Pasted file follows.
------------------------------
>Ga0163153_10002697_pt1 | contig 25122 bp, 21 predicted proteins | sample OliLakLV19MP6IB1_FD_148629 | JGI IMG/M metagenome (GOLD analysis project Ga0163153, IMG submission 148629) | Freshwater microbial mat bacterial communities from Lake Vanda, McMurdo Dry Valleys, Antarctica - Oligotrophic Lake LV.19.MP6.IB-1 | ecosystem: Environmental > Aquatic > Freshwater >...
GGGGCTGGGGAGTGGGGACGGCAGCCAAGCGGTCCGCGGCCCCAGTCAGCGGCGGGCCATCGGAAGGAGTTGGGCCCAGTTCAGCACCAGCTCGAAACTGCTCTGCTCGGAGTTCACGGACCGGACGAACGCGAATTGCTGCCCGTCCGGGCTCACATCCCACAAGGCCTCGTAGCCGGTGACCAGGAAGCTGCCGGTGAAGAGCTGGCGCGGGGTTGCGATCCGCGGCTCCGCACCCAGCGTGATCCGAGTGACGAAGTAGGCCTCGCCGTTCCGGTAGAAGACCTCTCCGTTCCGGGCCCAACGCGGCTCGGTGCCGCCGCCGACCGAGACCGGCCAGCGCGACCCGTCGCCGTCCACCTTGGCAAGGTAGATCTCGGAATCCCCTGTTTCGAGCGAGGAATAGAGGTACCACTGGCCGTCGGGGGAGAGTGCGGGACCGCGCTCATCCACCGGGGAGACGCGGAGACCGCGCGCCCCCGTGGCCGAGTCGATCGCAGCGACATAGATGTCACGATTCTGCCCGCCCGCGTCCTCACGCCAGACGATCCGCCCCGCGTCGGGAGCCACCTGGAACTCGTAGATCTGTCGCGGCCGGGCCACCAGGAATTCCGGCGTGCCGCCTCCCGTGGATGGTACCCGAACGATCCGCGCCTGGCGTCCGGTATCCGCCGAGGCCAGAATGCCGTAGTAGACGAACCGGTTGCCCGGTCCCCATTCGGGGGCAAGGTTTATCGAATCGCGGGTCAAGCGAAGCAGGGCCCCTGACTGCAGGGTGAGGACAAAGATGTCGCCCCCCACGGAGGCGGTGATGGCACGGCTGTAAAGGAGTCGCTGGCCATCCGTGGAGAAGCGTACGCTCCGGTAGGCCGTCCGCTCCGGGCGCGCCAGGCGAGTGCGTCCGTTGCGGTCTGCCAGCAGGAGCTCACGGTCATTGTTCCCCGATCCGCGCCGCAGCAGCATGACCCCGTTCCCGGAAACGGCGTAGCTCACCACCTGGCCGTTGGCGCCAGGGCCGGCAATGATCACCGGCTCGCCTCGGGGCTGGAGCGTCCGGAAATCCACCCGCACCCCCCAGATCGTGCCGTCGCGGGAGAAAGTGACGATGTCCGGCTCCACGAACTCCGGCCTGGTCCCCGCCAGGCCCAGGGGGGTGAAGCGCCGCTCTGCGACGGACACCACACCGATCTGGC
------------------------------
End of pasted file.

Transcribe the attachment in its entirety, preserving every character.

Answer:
>Ga0163153_10002697_pt1 | contig 25122 bp, 21 predicted proteins | sample OliLakLV19MP6IB1_FD_148629 | JGI IMG/M metagenome (GOLD analysis project Ga0163153, IMG submission 148629) | Freshwater microbial mat bacterial communities from Lake Vanda, McMurdo Dry Valleys, Antarctica - Oligotrophic Lake LV.19.MP6.IB-1 | ecosystem: Environmental > Aquatic > Freshwater >...
GGGGCTGGGGAGTGGGGACGGCAGCCAAGCGGTCCGCGGCCCCAGTCAGCGGCGGGCCATCGGAAGGAGTTGGGCCCAGTTCAGCACCAGCTCGAAACTGCTCTGCTCGGAGTTCACGGACCGGACGAACGCGAATTGCTGCCCGTCCGGGCTCACATCCCACAAGGCCTCGTAGCCGGTGACCAGGAAGCTGCCGGTGAAGAGCTGGCGCGGGGTTGCGATCCGCGGCTCCGCACCCAGCGTGATCCGAGTGACGAAGTAGGCCTCGCCGTTCCGGTAGAAGACCTCTCCGTTCCGGGCCCAACGCGGCTCGGTGCCGCCGCCGACCGAGACCGGCCAGCGCGACCCGTCGCCGTCCACCTTGGCAAGGTAGATCTCGGAATCCCCTGTTTCGAGCGAGGAATAGAGGTACCACTGGCCGTCGGGGGAGAGTGCGGGACCGCGCTCATCCACCGGGGAGACGCGGAGACCGCGCGCCCCCGTGGCCGAGTCGATCGCAGCGACATAGATGTCACGATTCTGCCCGCCCGCGTCCTCACGCCAGACGATCCGCCCCGCGTCGGGAGCCACCTGGAACTCGTAGATCTGTCGCGGCCGGGCCACCAGGAATTCCGGCGTGCCGCCTCCCGTGGATGGTACCCGAACGATCCGCGCCTGGCGTCCGGTATCCGCCGAGGCCAGAATGCCGTAGTAGACGAACCGGTTGCCCGGTCCCCATTCGGGGGCAAGGTTTATCGAATCGCGGGTCAAGCGAAGCAGGGCCCCTGACTGCAGGGTGAGGACAAAGATGTCGCCCCCCACGGAGGCGGTGATGGCACGGCTGTAAAGGAGTCGCTGGCCATCCGTGGAGAAGCGTACGCTCCGGTAGGCCGTCCGCTCCGGGCGCGCCAGGCGAGTGCGTCCGTTGCGGTCTGCCAGCAGGAGCTCACGGTCATTGTTCCCCGATCCGCGCCGCAGCAGCATGACCCCGTTCCCGGAAACGGCGTAGCTCACCACCTGGCCGTTGGCGCCAGGGCCGGCAATGATCACCGGCTCGCCTCGGGGCTGGAGCGTCCGGAAATCCACCCGCACCCCCCAGATCGTGCCGTCGCGGGAGAAAGTGACGATGTCCGGCTCCACGAACTCCGGCCTGGTCCCCGCCAGGCCCAGGGGGGTGAAGCGCCGCTCTGCGACGGACACCACACCGATCTGGC